Pastimes for Patients

“ Killing time” is a dreary affair, as all know who have tried it; and if the weight becomes too oppressive, the problem of getting rid of it calls for serious consideration. Supposing that, from invalidism, impaired eyesight, or any such cause, the ordinary employments of health and activity are in a measure suspended, what is to fill the empty hours? Reading perhaps proves exhausting, and those feminine industries genetically known as “ fancywork ” will pall; for they are mechanical, and, while keeping the lingers busy, leave the mind to travel wearily in one dull round. To be forced to do absolutely nothing for any length of time produces, in a nervous person, an unbearable restlessness, and a very little thing may be welcome as a diversion. A few suggestions I offer will, perhaps, be of use to somebody, and I am ready to receive any in return with gratitude.

If memorizing favorite passages of prose or verse be too great an effort, the patient may be able to amuse himself with the repetition of those learned at an earlier time. For my own part, I have always been resolving to learn numbers of good things out of books, laying up against the day of old age, dull hearing, and failing eyesight; but my forethought has mostly remained matter of theory rather than practice.

Another occupation, which has proved valuable in the experience of a friend who has traveled extensively, may serve others who have not gone far from home. Name to yourself some object, and, letting your mind rest on it awhile, see what it will call up for you in the way of pleasant recollection. For instance, I name “tree,” and specify three sorts, — oak, cedar, and beech. The first shows me at once my childhood’s home,—the house surrounded by the great oaks which gave the place its name of Oakwood. Here I may let my mind wander as it lists through those golden days of early youth. The second tree, the cedar, is not a beautiful member of the great family, but I love it for the same clinging association, and the memory of the little blue berries that used to represent pills in my doll’s apothecary shop. But this memory is effaced by a later one. I see an island in the ocean, where the dark cedar groups, the only native growth, stand up in sharpest contrast with the light of the sky above, the dazzling whiteness of the coral roads, and the brilliant peacock blue of the surrounding water, its edge fringed with pink-blossomed oleanders. It is a color vision, that Bermuda island, which fades not quickly from the mental eye. Again, I say “ beech,” and I am walking, on a fresh May morning, in a wood clothing a hill overhanging the Rhine, and the sunshine showers down softly through delicate young leaves: and then I step out of the pleasant light into a dark little pavilion, and, being bidden to look through a narrow slit in the wall, my eye travels down a long and beautiful avenue cut through the beechwood, till it lights at last on one of the most picturesque of castles, perched high on the opposite bank of the river.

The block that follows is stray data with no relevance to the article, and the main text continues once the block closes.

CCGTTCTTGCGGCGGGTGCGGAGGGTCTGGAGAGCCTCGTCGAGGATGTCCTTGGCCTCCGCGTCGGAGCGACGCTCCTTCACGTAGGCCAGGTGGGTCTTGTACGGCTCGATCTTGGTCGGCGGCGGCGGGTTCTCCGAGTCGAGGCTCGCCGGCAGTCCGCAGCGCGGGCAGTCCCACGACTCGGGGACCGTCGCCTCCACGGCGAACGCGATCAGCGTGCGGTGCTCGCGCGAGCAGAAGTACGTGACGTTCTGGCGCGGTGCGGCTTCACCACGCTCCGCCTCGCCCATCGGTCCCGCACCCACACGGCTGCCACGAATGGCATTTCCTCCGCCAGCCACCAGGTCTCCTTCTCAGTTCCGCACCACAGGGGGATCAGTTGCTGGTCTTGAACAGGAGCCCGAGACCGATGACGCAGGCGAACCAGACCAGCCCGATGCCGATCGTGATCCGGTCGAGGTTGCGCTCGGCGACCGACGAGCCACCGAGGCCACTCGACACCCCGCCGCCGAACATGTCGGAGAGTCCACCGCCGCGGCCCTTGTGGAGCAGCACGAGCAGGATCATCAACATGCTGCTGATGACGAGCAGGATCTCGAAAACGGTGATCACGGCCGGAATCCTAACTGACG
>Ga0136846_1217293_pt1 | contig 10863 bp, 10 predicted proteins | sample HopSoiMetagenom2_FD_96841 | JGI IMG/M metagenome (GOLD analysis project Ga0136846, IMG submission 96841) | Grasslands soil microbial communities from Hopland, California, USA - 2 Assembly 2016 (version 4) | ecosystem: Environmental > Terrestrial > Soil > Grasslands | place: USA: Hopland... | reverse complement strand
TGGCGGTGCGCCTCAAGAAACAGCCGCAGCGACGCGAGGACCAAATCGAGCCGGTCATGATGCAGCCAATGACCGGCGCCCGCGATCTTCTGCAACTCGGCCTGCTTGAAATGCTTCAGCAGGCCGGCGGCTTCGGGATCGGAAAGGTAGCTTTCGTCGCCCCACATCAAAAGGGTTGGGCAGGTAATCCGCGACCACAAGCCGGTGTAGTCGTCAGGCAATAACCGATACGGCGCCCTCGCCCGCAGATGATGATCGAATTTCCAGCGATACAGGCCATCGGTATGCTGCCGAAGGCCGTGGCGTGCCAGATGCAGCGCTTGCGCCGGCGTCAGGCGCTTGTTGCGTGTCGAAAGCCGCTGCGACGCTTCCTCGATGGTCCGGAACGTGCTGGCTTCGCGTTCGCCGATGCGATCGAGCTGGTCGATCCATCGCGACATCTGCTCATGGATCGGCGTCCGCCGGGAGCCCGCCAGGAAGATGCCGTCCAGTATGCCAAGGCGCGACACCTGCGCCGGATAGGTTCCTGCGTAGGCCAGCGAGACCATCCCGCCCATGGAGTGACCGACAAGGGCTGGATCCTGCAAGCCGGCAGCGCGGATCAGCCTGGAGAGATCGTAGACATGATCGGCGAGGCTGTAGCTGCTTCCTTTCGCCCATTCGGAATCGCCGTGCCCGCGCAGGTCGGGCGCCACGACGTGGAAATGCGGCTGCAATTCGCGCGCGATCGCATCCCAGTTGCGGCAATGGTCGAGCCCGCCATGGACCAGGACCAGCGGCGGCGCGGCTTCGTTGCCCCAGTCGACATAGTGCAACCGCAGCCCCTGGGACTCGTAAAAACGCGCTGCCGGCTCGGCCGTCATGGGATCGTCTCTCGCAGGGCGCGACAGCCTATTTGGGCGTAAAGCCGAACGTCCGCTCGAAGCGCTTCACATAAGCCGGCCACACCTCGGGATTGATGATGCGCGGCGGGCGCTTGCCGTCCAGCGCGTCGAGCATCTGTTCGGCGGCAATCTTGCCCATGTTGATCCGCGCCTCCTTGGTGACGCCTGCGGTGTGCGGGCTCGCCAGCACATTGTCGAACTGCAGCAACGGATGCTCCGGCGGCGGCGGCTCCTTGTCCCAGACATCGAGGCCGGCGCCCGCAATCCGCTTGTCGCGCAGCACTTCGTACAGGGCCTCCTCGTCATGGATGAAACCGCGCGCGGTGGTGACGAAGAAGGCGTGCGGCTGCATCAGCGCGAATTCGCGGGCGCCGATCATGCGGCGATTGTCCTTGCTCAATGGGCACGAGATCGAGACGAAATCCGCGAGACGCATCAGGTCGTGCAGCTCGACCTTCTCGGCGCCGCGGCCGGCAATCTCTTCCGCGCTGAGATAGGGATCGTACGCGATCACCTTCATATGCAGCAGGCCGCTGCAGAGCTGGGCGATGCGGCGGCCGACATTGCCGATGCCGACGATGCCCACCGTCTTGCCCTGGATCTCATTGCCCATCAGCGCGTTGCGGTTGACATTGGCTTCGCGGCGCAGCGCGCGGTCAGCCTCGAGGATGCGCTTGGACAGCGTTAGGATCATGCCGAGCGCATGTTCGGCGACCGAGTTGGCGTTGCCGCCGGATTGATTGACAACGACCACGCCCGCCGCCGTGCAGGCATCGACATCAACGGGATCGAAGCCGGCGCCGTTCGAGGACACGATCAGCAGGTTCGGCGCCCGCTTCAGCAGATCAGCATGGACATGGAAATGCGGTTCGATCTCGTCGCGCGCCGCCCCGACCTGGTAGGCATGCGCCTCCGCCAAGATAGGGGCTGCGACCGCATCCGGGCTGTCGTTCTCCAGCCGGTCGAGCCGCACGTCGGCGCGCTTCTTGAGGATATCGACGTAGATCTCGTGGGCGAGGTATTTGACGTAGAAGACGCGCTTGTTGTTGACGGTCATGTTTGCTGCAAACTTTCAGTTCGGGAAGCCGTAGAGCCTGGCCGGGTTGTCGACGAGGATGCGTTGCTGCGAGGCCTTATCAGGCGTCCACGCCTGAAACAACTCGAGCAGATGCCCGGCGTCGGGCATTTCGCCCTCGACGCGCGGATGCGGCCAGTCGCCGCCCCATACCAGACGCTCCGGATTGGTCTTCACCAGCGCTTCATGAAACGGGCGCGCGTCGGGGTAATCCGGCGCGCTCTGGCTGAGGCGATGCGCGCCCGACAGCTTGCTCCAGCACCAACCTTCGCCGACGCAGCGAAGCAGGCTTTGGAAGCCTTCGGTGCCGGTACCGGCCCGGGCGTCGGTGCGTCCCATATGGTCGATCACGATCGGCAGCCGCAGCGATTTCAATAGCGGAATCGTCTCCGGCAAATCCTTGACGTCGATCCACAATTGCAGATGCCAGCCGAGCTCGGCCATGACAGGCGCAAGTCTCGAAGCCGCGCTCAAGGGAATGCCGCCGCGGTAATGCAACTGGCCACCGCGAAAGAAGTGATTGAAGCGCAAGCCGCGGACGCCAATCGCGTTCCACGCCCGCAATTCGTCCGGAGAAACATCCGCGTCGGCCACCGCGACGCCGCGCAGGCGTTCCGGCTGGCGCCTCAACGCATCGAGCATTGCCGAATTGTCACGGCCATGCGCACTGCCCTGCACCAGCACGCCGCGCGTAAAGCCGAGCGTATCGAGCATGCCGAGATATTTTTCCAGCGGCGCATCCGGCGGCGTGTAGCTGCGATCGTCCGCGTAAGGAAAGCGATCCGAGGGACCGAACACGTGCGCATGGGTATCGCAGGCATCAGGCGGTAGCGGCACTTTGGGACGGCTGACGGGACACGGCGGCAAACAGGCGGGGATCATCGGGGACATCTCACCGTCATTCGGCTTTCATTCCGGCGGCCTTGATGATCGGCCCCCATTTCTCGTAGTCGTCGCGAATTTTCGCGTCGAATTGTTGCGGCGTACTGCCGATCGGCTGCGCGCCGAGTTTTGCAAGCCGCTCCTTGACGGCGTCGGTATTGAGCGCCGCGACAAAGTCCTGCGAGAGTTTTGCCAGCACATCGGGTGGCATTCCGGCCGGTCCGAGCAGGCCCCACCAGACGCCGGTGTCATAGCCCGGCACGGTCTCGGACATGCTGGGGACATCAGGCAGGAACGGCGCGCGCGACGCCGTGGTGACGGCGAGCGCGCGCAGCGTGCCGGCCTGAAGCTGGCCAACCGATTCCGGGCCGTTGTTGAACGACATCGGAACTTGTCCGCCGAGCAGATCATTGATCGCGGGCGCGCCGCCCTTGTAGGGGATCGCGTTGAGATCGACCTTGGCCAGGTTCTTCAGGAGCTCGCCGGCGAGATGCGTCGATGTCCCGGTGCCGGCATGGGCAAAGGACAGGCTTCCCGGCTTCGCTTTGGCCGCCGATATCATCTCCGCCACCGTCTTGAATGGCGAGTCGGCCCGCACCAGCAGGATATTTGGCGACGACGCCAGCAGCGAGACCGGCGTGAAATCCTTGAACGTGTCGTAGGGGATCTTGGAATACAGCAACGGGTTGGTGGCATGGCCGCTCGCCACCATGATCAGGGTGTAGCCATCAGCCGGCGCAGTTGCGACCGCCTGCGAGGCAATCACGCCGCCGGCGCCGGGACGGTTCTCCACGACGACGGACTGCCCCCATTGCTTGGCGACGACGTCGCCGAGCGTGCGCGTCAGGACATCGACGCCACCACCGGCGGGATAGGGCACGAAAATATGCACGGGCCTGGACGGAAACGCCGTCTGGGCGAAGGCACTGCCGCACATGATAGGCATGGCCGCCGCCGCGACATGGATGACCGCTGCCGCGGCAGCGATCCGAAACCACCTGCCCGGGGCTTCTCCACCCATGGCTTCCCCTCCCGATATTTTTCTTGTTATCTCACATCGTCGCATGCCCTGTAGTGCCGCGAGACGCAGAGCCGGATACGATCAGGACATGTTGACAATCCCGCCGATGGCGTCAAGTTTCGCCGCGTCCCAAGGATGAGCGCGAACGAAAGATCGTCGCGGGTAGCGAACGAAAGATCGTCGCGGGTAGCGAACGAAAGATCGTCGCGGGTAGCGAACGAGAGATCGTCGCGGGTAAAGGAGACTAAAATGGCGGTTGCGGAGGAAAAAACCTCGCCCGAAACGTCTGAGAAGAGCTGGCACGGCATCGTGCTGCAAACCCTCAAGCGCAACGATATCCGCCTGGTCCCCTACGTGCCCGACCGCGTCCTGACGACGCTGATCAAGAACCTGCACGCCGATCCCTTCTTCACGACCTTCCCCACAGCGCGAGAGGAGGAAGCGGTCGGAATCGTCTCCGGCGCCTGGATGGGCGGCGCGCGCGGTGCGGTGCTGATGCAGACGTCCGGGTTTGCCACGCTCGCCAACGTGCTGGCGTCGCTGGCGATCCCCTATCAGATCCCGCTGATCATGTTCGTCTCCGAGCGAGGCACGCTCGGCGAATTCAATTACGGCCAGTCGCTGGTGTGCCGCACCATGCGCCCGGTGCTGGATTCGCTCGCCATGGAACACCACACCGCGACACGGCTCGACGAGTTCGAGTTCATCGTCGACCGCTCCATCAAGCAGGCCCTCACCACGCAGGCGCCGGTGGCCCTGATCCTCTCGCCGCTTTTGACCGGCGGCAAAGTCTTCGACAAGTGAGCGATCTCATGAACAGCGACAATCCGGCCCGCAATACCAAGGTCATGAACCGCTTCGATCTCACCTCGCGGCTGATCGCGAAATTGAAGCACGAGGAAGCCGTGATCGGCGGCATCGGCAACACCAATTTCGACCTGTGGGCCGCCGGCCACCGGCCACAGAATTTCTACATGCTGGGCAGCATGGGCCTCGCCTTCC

One may, of course, recall at will whole scenes without the suggestion of a single object; and there is no reason why one should tire of these mind pictures more than of a canvas on a wall.